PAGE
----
Loyola has edge in heart against Duke

On paper, Devils stronger, but Greyhounds refuse to fold in 11-10 home win

March 12, 2000|By Gary Lambrecht | Gary Lambrecht,SUN STAFF

The Loyola Greyhounds only appeared to be short on size and manpower against a Duke team boasting one of the nation's premier attack units.

After spotting the Blue Devils an early three-goal lead, the No. 7 Greyhounds flashed the grit that has propelled them to the longest regular-season winning streak in NCAA history.

In yesterday's tense, 11-10 victory before 1,798 at rainy Curley Field, Loyola (3-0) opened its home schedule without starting defenseman Joe Rodrigues, while All-America midfielder Peter Haas played sparingly with a sore hamstring.

That didn't stop Loyola, led by junior David Metz, from stuffing Duke's attack.

Duke's trio of T. J. Durnan, Jared Frood and Greg Patchak, who average 6 feet 1, 210 pounds, managed just three goals between them against a smaller, swarming Loyola defense.

And the Greyhounds' midfield lowered the offensive boom on the No. 6 Blue Devils. Midfielders Mike Battista and Mike Sullivan led Loyola with three goals apiece. Gavin Prout added two goals and an assist.

The Greyhounds defied logic somewhat as they won their 26th consecutive regular-season contest. For starters, Duke won 17 of 25 faceoffs, including every attempt in the fourth quarter, after losing top faceoff man Joe Maier to a concussion in the third period.

No matter. Loyola forced key turnovers, converted key shots, chased down critical loose balls -- whatever it took to maintain a one- or two-goal lead throughout the second half.

In the end, the Blue Devils blinked by throwing the ball away twice in the final two minutes while trailing, 11-10.

"We weren't good at a lot of things today, but I loved how we cared and I loved how we hustled," Loyola coach Dave Cottle said.

All Duke coach Mike Pressler could do was shake his head, mainly over the ineffective play of his standouts.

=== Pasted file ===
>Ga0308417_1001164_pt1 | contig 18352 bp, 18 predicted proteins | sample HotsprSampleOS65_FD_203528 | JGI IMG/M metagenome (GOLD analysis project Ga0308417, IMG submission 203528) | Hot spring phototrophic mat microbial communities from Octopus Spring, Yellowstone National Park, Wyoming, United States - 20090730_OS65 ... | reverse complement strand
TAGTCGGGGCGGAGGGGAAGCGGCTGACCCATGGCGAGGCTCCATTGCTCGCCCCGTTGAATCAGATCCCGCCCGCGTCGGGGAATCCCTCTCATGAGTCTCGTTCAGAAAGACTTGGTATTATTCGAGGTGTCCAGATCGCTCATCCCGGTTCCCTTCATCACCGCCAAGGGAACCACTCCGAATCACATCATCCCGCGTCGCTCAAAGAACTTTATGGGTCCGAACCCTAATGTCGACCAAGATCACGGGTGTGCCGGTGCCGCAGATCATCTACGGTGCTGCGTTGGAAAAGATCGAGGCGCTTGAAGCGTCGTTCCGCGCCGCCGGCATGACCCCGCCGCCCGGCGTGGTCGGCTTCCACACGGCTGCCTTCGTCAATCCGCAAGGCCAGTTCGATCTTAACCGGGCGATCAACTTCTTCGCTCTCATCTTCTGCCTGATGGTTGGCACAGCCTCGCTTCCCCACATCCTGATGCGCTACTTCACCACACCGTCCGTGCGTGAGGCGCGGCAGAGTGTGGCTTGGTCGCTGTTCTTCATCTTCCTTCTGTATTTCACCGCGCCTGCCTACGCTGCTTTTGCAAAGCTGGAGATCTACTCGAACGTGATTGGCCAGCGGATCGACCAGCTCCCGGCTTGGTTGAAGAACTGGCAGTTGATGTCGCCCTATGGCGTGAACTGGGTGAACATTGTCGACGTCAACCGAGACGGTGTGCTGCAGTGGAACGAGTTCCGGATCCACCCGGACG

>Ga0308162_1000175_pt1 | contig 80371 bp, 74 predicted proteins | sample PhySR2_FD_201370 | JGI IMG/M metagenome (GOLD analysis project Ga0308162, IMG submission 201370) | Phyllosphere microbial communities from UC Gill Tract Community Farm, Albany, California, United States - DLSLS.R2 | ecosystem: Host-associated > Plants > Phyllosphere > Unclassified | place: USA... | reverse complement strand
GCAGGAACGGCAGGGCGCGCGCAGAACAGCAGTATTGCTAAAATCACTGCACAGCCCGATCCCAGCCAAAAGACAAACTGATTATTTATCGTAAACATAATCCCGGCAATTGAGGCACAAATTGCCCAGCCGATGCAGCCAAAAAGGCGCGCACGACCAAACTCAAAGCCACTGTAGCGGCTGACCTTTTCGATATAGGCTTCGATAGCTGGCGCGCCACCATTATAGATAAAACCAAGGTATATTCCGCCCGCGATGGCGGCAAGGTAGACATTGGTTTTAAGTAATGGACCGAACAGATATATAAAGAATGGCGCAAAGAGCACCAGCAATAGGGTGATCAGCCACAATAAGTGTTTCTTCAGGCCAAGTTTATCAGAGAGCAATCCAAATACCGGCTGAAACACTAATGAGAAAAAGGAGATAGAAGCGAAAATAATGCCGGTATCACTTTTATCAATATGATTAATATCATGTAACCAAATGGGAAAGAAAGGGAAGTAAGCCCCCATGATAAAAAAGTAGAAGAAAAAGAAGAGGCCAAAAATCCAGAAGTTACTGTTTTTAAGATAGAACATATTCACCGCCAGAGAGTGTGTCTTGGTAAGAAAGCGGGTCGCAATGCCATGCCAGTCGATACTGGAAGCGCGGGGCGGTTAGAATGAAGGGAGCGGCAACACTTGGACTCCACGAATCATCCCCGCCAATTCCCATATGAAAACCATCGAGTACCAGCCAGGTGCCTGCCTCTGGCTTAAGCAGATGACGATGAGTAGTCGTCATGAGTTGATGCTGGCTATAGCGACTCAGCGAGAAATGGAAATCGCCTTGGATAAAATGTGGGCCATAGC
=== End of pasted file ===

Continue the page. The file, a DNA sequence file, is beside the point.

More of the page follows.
"You can survive when one [of the attackmen] doesn't play well. But when all three don't play well, that's the heart of our offense," Pressler said.

" We had a chance to win at the end, and one of our attackmen tried to do something heroic, as opposed to what we wanted him to run. We just didn't measure up today."

Except for the opening stretch, in which Duke jumped out to a 4-1 lead early in the second quarter, the Blue Devils rarely were able to bull their way inside to attack goalkeeper Jason Born (eight saves) with point-blank shots.

Once Sullivan and attackman Tim Goettelmann (two goals, one assist) converted on back-to-back goals to cut Duke's lead to 4-3 with 8: 56 left in the first half, the Greyhounds awakened.

Then came a turning point. With the Greyhounds in an extra-man offense midway through the period, Loyola lost the ball to Duke on an errant pass, which Patchak appeared to convert in the crease for a 5-3 advantage. But Duke defenseman Kevin Cassese was ruled offside on the play, negating the goal.

Battista then sent the Greyhounds on a 4-0 run that put Duke behind for good. First, he blew past middie Craig Schubert and ripped a 10-yard shot past goalie Matt Breslin (13 saves) to tie the score at four.

Then, he scooped a loose ball and ran about 40 yards uncontested before nailing an 18-yarder that gave Loyola its first lead at 5-4 with 2: 12 left.

"It was a blatant foul that gave us some momentum," Cottle said. "It became a big play when we scored off of it."

Prout then used a great feed from Bobby Horsey to make it 6-4 just before halftime. Battista immediately hurt the Blue Devils to start the second half by making it 7-4 just 11 seconds into the second half.

Duke regrouped enough to close within a goal on four occasions, but Loyola never lost its poise. Goettelmann's second goal, after a Battista takeaway and a Prout assist, gave the Greyhounds an 11-9 advantage with 2: 02 left.

"We knew we were going to get back into the game," Battista said. "The question was when. We're not a pretty team, but we'll get it done."

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